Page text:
However, change may be in order to prevent the show from becoming a boring parody. Why? There simply are not enough stars in the trainer/clinician universe to maintain interest. There are many top-flight trainers, but very few are successful and entertaining enough to sell out Altel Arena at The Kentucky Horse Park. Once beyond Craig Cameron, Parrelli, Lyons and Clinton Anderson, not to mention Chris Cox, four time undefeated champion of RTTH, the pool becomes very shallow.
This year's contest was billed as a Celebration of the Cowgirl, but seemed to walk a fine line, perhaps unintentionally, between a contest of skilled competitors and a feminist forum. Tootie Bland often said that this event will/would prove that women are as good as the men. Anyone with their wits about them knows that horsewomen are every bit as skilled and generally more empathetic than their male counterparts. Woman have competed at RTTH in the past and done very well, thank you. Several years ago Sarah Dawson, competing against both men and women, lead until the last day of the competition when she was thrown from her horse. Little was made of the fact that Sarah was a young woman and the daughter of former RTTH winner Richard Winters. And I don't remember the sequin spangled Bland cheerleading like a spastic marionette for Sarah, or Obie Schlom, the other female competitor of that year.
The lack of star power almost surely reduced the gate in 2017, and I am just as certain that there were far fewer men in attendance than in the past. Men, it seems (I'm a guy), don't seem to be very interested in watching women compete athletically. What a shame, because one of the women, Vicki Wilson, put on a hell of a show and could/can compete toe to toe with any of her male counterparts.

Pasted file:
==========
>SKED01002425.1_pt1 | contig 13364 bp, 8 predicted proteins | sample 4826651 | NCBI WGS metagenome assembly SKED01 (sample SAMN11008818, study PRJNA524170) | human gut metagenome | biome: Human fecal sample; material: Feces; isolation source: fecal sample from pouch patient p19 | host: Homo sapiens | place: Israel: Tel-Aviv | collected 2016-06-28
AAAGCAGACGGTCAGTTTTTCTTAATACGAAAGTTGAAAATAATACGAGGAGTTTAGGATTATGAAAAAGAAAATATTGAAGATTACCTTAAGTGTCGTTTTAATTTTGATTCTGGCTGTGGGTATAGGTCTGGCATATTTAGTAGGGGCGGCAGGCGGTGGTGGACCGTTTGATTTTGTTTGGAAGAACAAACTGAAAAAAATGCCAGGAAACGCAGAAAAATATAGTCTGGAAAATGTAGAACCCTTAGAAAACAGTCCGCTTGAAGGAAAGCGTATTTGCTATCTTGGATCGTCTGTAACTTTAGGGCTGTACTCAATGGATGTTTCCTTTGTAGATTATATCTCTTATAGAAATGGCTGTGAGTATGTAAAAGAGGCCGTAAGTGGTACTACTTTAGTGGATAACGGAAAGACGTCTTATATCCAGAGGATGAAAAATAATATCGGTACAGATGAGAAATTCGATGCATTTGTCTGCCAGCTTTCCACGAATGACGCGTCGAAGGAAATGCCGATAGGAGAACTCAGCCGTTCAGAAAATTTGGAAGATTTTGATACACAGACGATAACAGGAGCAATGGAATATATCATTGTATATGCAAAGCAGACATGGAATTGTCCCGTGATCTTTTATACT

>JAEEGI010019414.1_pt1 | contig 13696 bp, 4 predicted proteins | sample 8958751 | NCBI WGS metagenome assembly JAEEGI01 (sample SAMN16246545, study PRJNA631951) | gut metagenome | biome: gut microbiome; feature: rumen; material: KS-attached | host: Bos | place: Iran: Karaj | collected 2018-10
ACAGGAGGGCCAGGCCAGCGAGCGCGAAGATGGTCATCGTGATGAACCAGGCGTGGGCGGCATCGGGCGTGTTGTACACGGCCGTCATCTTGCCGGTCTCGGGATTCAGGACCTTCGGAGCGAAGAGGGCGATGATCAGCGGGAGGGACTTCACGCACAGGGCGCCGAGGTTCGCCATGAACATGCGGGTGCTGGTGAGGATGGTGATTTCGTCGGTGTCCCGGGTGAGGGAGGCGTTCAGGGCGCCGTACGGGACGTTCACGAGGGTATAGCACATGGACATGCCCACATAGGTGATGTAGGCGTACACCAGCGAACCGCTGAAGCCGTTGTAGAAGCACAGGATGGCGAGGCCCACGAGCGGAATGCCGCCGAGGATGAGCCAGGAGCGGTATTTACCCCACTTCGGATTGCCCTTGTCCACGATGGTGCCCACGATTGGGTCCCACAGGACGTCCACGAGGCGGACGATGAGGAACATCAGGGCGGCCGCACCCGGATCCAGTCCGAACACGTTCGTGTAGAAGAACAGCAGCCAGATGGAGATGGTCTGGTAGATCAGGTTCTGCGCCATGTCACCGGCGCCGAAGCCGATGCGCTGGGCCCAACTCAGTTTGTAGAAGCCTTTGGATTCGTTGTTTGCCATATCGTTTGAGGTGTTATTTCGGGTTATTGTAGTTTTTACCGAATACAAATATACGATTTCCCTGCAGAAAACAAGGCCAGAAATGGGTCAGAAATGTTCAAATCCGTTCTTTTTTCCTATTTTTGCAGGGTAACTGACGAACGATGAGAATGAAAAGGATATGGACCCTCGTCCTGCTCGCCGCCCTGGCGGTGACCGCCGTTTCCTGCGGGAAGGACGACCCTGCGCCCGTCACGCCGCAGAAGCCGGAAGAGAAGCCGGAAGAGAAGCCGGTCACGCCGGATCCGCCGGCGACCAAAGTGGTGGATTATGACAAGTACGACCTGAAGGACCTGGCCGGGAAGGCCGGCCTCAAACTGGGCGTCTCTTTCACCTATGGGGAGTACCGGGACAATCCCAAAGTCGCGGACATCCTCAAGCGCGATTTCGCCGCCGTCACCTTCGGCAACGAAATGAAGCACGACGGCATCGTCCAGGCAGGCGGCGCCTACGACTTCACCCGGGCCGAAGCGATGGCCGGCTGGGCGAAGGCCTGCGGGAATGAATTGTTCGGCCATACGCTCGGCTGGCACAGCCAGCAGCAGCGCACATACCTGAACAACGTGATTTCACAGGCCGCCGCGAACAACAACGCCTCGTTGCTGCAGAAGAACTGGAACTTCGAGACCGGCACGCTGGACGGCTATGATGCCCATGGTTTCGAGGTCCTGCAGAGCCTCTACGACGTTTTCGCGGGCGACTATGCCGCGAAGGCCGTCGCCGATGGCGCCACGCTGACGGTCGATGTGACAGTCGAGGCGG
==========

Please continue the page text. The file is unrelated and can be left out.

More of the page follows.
The Running of the Remuda (horses are provided by Texas' 6666 ranch) heralds the beginning of each Road To The Horse, and this year's herd was memorable because of two of its 3 year old cast members: a big gorgeous gray that came to be know as Checkers and hip #7, a feisty, running, bucking, kicking brat of a horse that everyone fell for immediately. Incidentally, #7 was not chosen by any of the four competitors but was the backup choice by three of the women.
For three days Vicki Wilson demonstrated knowledge, competence, courage and extraordinary skill, whether showcasing her diagnostic and chiropractic skills in a demonstration (she even had adjusted Stacey Westfall's horse once and had been asked to do another adjustment), or in a dream-like spotlit performance aboard one of Dan James' horses, she simply stood taller than her fellow competitors.